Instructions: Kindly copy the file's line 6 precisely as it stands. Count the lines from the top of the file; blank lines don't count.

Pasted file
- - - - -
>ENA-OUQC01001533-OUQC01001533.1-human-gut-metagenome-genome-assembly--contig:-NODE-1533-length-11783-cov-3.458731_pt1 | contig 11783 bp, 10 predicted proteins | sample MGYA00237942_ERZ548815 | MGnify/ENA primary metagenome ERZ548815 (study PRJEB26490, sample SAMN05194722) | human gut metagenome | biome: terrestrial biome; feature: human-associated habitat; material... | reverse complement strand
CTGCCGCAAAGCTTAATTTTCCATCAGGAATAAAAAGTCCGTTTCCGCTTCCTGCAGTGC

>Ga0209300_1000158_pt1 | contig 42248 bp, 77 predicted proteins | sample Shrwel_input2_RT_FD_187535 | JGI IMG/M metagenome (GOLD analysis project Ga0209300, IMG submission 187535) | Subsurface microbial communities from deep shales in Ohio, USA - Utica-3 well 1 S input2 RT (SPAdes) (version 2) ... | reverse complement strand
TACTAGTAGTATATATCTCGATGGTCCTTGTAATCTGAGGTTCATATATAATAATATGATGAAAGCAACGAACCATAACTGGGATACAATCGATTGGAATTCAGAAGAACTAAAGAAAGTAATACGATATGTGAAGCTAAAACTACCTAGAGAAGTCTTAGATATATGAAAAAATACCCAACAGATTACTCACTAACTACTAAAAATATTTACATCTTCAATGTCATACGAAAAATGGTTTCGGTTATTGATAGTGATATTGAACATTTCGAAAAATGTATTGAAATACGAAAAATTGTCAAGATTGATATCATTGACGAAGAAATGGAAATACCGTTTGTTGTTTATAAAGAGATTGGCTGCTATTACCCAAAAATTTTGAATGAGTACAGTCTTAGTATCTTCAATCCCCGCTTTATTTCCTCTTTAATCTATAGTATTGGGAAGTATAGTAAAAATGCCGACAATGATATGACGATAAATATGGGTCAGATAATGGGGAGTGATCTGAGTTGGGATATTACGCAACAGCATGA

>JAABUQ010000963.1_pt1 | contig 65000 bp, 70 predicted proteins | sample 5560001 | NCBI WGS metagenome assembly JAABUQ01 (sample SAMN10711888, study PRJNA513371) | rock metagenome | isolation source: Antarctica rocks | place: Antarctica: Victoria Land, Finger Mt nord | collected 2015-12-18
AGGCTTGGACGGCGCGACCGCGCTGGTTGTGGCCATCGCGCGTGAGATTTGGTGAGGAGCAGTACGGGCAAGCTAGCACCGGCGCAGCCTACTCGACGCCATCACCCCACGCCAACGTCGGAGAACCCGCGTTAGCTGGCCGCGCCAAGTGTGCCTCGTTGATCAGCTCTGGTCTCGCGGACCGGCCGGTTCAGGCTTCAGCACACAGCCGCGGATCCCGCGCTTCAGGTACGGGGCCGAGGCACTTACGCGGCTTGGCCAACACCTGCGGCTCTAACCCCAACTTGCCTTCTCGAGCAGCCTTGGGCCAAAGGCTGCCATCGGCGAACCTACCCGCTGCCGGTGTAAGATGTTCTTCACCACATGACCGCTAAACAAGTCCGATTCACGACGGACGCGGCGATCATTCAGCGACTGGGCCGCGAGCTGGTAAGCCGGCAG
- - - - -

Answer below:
AGGCTTGGACGGCGCGACCGCGCTGGTTGTGGCCATCGCGCGTGAGATTTGGTGAGGAGCAGTACGGGCAAGCTAGCACCGGCGCAGCCTACTCGACGCCATCACCCCACGCCAACGTCGGAGAACCCGCGTTAGCTGGCCGCGCCAAGTGTGCCTCGTTGATCAGCTCTGGTCTCGCGGACCGGCCGGTTCAGGCTTCAGCACACAGCCGCGGATCCCGCGCTTCAGGTACGGGGCCGAGGCACTTACGCGGCTTGGCCAACACCTGCGGCTCTAACCCCAACTTGCCTTCTCGAGCAGCCTTGGGCCAAAGGCTGCCATCGGCGAACCTACCCGCTGCCGGTGTAAGATGTTCTTCACCACATGACCGCTAAACAAGTCCGATTCACGACGGACGCGGCGATCATTCAGCGACTGGGCCGCGAGCTGGTAAGCCGGCAG